Toothbrushes: A history | Dr. Rich

Toothbrushes are one of those modern conveniences that we take for granted. Today they come in a variety of shapes, sizes, bristle design, colors and modes of power.

The predecessor of the toothbrush was a simple twig that had been chewed on to fray the plant fibers into a kind of brush. It first appeared in ancient Egypt and Babylonia as far back as 3000 B.C. There are still some people that use this type of tooth cleaning aid today in the rural parts of the southern United States. When I served as a volunteer dentist in Kenya several summers ago, that is what I commonly saw being used by the local people there. Most had never seen the modern toothbrushes we were handing out.

By 1000 A.D, the Chinese were making toothbrush handles out of bamboo or bone with boar's hair bristles. The first mass produced toothbrushes did not appear until the late 1700s in England, and it took another hundred years for mass production of these now common health aids to make it to the United States.

In fact, the practice of brushing your teeth daily was not common in the United States until after World War II. Soldiers returning from the war brought the daily practice, required of them as part of their overall health regimen, home to their families. As a result, the number of decayed and missing teeth in the general population has decreased significantly since that time.

Leaving food particles lodged on and in between your teeth is not a good idea. It feeds the sticky bacterial plaque that causes tooth decay, called strep mutans, causing them to reproduce and give off acidic waste. The acid erodes the hard enamel coating of your teeth.

Other acidic foods and beverages also greatly contribute to the acid attack in your mouth. Some of the worst offenders are soft drinks, even the diet variety. Energy drinks can be even worse for your teeth, as they are often very acidic.

Sour candies and even seemingly healthy things like juice and red wine are all acidic, too, so be conservative in how often you introduce those into your diet.

Sodas soil teeth

Multiple soft drinks per day is an almost certain way to end up with a diagnosis of multiple decayed teeth at your next dental visit.

If you are going to enjoy those things, remember to at least rinse your mouth with water afterward, and consider using a stronger fluoride toothpaste than the ones you get from the grocery store. Your dentist can write you a prescription, and some even have it in their offices for your convenient purchase after your visit. Prevident 5000 is an example of this prescription strength toothpaste. There are also prescription fluoride rinses and gels, which are wise investments if you are having issues with tooth decay or sensitivity due to the acidity of your diet.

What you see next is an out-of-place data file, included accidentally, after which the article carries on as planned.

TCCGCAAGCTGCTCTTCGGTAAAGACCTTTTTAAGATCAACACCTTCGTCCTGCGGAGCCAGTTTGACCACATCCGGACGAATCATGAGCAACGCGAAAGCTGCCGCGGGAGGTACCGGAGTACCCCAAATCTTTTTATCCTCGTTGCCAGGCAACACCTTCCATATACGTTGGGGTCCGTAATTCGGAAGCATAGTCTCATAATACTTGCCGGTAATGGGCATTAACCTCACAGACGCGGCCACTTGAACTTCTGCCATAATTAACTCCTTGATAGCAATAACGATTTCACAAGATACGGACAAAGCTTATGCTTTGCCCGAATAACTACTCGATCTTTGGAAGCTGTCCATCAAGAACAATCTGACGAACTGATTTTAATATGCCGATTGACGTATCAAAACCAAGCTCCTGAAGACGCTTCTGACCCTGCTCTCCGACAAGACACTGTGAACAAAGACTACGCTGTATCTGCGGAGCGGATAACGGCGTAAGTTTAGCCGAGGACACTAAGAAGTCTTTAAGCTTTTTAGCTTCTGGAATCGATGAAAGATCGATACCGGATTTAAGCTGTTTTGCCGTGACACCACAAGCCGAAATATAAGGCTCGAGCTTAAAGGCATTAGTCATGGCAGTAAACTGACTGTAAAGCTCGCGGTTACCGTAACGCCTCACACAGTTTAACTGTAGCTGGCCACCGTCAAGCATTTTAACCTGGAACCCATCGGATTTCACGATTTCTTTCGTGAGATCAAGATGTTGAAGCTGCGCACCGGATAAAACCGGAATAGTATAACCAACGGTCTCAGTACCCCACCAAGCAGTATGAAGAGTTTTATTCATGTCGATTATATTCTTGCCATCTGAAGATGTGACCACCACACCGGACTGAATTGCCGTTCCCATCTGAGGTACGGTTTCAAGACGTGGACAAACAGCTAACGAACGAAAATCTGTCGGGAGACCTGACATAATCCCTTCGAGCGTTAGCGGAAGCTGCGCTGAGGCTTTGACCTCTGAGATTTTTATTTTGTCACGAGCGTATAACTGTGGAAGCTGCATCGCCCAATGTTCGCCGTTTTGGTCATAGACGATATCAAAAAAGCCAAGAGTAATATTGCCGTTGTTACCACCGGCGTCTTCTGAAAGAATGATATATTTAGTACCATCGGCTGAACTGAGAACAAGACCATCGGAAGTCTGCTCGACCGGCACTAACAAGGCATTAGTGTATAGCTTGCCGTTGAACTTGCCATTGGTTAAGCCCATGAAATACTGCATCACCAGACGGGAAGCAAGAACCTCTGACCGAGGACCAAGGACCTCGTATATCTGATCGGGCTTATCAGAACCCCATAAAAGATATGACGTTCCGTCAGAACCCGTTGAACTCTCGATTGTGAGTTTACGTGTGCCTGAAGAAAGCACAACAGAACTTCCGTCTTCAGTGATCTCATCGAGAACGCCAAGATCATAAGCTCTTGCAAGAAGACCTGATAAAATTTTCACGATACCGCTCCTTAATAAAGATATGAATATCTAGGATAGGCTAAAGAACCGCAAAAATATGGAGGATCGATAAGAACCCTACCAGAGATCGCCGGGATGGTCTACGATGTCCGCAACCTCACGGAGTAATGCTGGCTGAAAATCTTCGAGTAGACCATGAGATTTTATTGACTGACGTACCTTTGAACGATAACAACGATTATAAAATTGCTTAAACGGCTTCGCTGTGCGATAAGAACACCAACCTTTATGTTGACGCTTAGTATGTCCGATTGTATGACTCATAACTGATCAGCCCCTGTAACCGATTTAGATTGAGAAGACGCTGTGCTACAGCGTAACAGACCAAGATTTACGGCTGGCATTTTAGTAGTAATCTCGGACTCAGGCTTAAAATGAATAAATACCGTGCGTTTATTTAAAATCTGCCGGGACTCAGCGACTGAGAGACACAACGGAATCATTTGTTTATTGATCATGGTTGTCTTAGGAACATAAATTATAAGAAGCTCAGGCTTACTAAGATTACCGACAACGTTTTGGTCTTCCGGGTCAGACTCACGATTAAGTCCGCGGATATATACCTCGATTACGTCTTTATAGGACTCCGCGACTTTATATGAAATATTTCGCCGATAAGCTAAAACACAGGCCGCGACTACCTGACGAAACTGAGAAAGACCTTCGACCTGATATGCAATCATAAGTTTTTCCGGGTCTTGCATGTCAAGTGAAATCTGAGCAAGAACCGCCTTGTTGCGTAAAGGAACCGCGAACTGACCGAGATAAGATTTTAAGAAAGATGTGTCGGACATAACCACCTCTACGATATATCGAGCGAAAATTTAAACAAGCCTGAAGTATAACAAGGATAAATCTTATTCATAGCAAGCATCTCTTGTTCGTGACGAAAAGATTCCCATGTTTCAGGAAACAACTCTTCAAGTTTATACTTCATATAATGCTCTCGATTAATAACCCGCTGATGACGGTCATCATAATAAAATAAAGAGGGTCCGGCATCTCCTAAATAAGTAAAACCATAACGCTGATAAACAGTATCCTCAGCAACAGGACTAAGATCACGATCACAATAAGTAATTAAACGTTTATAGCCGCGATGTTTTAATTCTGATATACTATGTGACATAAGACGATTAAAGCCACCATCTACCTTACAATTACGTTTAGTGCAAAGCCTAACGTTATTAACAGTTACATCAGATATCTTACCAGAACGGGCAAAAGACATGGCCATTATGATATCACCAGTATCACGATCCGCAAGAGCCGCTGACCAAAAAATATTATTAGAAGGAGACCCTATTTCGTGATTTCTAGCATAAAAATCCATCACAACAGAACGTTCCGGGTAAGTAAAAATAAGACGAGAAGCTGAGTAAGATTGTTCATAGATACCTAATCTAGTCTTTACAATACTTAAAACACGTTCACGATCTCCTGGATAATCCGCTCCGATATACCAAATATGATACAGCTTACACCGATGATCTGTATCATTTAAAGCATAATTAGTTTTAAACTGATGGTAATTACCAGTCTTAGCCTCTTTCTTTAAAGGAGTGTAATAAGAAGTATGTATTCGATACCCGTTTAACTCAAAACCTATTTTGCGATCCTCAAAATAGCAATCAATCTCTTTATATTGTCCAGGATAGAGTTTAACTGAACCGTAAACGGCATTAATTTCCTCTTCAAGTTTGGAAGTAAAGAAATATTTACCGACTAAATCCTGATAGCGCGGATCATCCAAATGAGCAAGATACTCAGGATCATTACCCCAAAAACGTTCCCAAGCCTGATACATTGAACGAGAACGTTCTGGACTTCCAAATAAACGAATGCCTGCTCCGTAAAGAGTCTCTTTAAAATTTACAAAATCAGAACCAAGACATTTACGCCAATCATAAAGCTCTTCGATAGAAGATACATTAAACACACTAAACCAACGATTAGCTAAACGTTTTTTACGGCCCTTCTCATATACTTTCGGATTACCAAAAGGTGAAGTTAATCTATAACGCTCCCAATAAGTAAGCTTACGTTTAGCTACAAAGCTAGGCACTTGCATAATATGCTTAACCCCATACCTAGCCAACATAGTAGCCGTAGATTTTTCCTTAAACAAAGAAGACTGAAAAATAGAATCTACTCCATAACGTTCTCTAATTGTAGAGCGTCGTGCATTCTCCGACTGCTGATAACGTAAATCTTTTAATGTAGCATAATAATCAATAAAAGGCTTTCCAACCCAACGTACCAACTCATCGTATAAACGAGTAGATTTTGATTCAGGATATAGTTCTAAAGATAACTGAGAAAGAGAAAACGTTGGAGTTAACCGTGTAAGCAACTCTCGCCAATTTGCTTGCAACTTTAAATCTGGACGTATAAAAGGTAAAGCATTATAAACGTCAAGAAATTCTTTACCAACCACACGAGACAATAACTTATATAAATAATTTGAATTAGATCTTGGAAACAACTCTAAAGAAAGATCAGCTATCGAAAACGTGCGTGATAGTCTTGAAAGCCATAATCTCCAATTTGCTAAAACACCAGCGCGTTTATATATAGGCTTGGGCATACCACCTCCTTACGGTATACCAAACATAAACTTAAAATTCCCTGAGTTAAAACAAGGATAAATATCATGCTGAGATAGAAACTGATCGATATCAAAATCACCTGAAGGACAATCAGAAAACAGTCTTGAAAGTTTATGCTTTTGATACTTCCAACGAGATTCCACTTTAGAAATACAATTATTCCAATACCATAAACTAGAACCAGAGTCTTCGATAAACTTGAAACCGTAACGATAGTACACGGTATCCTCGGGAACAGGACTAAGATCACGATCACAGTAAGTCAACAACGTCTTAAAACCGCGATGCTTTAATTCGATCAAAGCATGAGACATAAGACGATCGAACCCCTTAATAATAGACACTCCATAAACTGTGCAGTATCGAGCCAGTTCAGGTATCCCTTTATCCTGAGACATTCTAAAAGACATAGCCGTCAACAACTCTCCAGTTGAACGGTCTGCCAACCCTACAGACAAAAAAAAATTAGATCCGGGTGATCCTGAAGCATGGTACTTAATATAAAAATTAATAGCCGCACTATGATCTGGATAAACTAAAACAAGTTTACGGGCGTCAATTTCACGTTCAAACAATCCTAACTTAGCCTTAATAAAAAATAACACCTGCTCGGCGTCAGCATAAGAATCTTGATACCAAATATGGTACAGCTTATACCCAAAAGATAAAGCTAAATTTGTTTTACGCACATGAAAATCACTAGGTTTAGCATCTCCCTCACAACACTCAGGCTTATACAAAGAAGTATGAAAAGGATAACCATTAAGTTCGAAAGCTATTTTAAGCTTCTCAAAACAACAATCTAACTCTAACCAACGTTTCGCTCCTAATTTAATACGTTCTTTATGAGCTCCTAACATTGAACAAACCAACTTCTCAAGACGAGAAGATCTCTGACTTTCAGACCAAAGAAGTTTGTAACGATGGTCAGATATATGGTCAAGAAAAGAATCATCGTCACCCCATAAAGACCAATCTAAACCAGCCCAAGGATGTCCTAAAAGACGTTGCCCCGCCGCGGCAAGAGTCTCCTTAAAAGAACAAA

Flossing is also critical, as the most common type of cavity I see in adults in my practice is in between the teeth, where a toothbrush can't reach. On back teeth, you miss almost 40 percent of the surfaces if you just use a brush alone.

The first electric toothbrush was invented in Switzerland in the 1950s, and one of the most popular and effective electric brushes today, the Sonicare, was invented right here in the Seattle area.

Most studies show that more plaque is removed with an electric brush than a manual one. The latest Sonicare oscillates at 31,000 brush strokes per minute and is demonstrated to be several times more effective than a manual toothbrush, so it's worth the investment, as it costs much less than it does to repair a cavity.

In 2003, the humble toothbrush was selected in a survey of U.S. Americans as the No. 1 invention they could not live without. While today they might choose their cell phone, I'll bet that the toothbrush still ranks high as something most people would not want to give up.

Stuart Rich, DDS, is owner of Simply Smiles, a general practice in Auburn, and writes on a variety of dental topics. He and his team, including associate Dr. Jennifer Fields, treat patients of all ages. He also assists sleep specialist physicians in providing CPAP alternatives to those with Obstructive Sleep Apnea. If you have questions or would like more information, about dentistry or sleep apnea, visit or You may also contact Rich at 253-939-6900 or

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